Dutch furniture brand Ghyczy’s latest cabinet, the Biri C03 Limited (£25,000), also echoes the imprecise, mercurial reflections of the natural world rather than the perfection of a mirror. The C03 cabinet was originally created as a signature piece for the studio, and was not intended to be reflective at all. “I came up with a pattern reminiscent of parquet floors,” says owner and managing director Felix Ghyczy, “which I recreated in brass tiles for the cabinet door. As 380 tiles are used to create the design, I thought we would show the variety of hand finishes we can achieve on brass, so some are brushed, others are patinated and some are polished.”
Ghyczy describes the optical illusion created by this approach as “a happy accident. I enjoy the way the reflections change the look of the cabinet as the light or the viewer moves around it, and I like that it takes on the colours of the room that it is in, which gives it much more depth. It’s not a perfect reflection because the tiles are small [5mm x 8mm] and mixed with other, non-reflective pieces – but then I think slight imperfections are more elegant.”
British sculptor Sam Orlando Miller is another celebrator of imperfection. His latest works, the Stella Velata 1 wall hanging and Stella Velata 2 table (both price on request), were crafted from pieces of handmade, coloured glass, which he then mirrored and attached to an aluminium and glass-fibre substructure with specialist resins. “Mirror has become something we associate with perfection,” he says, “but other reflective surfaces are not perfect: think of water. I believe the perfection of a mirror can be unappealing because it’s so hard and reflective. I want people to be drawn into my work, which is why I use handmade, coloured glass.”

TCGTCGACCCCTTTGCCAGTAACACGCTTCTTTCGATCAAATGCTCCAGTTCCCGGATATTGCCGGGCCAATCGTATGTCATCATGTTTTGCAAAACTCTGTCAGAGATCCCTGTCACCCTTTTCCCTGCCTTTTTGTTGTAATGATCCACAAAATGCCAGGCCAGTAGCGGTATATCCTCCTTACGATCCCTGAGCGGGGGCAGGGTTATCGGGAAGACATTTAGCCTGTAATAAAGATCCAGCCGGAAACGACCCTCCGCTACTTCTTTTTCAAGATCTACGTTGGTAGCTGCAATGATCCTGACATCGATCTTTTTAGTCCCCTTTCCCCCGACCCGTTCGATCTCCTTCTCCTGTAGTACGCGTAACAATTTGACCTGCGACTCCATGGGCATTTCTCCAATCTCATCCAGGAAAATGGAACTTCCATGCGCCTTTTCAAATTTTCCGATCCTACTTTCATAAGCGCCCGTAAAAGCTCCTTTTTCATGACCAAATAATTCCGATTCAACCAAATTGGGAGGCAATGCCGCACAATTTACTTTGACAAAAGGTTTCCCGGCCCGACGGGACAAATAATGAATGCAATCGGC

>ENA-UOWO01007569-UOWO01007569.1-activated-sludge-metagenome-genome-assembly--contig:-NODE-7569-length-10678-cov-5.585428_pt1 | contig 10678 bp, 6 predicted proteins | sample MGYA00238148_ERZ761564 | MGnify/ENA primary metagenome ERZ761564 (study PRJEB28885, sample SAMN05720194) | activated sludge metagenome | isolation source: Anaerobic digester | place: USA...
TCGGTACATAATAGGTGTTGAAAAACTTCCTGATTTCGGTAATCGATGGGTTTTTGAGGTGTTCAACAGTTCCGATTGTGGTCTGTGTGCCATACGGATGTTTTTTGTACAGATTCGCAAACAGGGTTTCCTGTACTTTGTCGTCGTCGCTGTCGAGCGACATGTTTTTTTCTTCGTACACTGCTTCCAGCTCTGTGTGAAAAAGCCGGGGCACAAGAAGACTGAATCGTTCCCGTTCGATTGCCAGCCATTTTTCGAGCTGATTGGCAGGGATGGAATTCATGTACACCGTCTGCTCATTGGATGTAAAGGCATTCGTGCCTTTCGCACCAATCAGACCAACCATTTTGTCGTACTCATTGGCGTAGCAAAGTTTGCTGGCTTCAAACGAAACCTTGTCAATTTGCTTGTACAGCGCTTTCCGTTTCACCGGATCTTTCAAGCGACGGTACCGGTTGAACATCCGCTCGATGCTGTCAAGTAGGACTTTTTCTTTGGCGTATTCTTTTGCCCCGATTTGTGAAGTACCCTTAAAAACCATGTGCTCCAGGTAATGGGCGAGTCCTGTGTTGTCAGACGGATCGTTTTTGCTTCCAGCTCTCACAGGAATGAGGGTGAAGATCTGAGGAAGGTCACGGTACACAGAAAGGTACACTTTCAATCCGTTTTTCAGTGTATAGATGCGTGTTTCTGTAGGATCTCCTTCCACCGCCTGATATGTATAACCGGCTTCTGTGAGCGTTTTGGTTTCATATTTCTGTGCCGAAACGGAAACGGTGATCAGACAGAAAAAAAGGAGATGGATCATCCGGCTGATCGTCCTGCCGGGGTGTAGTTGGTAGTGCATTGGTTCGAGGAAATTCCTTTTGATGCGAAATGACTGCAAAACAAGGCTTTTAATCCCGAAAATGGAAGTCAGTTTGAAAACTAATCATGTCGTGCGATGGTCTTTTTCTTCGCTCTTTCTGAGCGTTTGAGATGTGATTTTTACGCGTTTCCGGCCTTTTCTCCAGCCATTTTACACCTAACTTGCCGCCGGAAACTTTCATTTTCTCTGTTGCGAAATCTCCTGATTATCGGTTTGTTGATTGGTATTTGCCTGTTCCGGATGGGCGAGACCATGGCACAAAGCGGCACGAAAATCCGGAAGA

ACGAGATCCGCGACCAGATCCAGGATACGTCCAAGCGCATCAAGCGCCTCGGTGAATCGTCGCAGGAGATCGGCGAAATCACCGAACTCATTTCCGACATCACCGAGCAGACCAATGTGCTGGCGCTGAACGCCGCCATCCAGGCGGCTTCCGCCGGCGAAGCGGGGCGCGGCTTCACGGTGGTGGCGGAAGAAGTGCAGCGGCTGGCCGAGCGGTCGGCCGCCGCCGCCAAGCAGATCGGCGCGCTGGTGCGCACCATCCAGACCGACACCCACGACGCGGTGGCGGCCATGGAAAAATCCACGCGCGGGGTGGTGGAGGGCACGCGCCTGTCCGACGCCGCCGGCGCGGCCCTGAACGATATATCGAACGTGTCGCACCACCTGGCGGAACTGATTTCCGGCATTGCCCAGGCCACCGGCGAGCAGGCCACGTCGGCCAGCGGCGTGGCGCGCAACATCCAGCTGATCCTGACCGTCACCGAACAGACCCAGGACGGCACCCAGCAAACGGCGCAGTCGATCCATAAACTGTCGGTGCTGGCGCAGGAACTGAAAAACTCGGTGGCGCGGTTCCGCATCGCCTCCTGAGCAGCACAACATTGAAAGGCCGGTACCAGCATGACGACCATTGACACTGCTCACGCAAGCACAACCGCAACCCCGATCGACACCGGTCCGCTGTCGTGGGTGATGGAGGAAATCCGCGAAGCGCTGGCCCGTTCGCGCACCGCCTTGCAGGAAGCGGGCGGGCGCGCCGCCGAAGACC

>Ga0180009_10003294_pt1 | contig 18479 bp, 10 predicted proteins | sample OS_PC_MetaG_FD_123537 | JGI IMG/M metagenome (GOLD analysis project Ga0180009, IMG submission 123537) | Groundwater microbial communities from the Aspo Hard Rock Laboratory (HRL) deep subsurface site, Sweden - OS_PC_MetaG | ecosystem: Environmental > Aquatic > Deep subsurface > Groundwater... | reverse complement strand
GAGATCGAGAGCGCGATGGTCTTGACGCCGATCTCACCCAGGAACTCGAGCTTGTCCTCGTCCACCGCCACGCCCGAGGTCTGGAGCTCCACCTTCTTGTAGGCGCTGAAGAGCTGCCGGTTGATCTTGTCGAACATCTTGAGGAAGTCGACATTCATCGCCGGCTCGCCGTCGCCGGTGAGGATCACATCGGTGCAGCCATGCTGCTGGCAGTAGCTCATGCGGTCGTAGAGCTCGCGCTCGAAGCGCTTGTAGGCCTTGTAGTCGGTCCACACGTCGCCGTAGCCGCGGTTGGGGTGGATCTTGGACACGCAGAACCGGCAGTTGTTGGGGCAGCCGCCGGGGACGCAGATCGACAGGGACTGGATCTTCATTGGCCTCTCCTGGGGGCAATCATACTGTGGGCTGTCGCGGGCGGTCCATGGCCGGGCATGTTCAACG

Once viewers are drawn in, Miller wants to discombobulate them a little too. Combining glass with mirror means that they see the object twice – once when they look through the glass at the mirror and then again as they look back through the mirror at themselves. Using coloured glass compounds the confusion because when they look at the reflections, they see two colours: the actual colour and the reflected one, which changes as they move around the piece. It makes for compelling viewing.
Miller’s fascination with mirror as a material stretches back for many years; he is the son of a silversmith, and mirror, after all, is traditionally made with silver. He believes it has a natural draw for all of us: “Mirror shows us a flat version of the real world and the brain finds the simplicity of this appealing,” he says. “Plus, when we look at mirrors we see our own faces reflected back at us, and so we are offered a glimpse of what we look like in our environment.” He makes a good point. Trends may come and go, but shiny surfaces will always have an irresistible allure – just ask the magpies.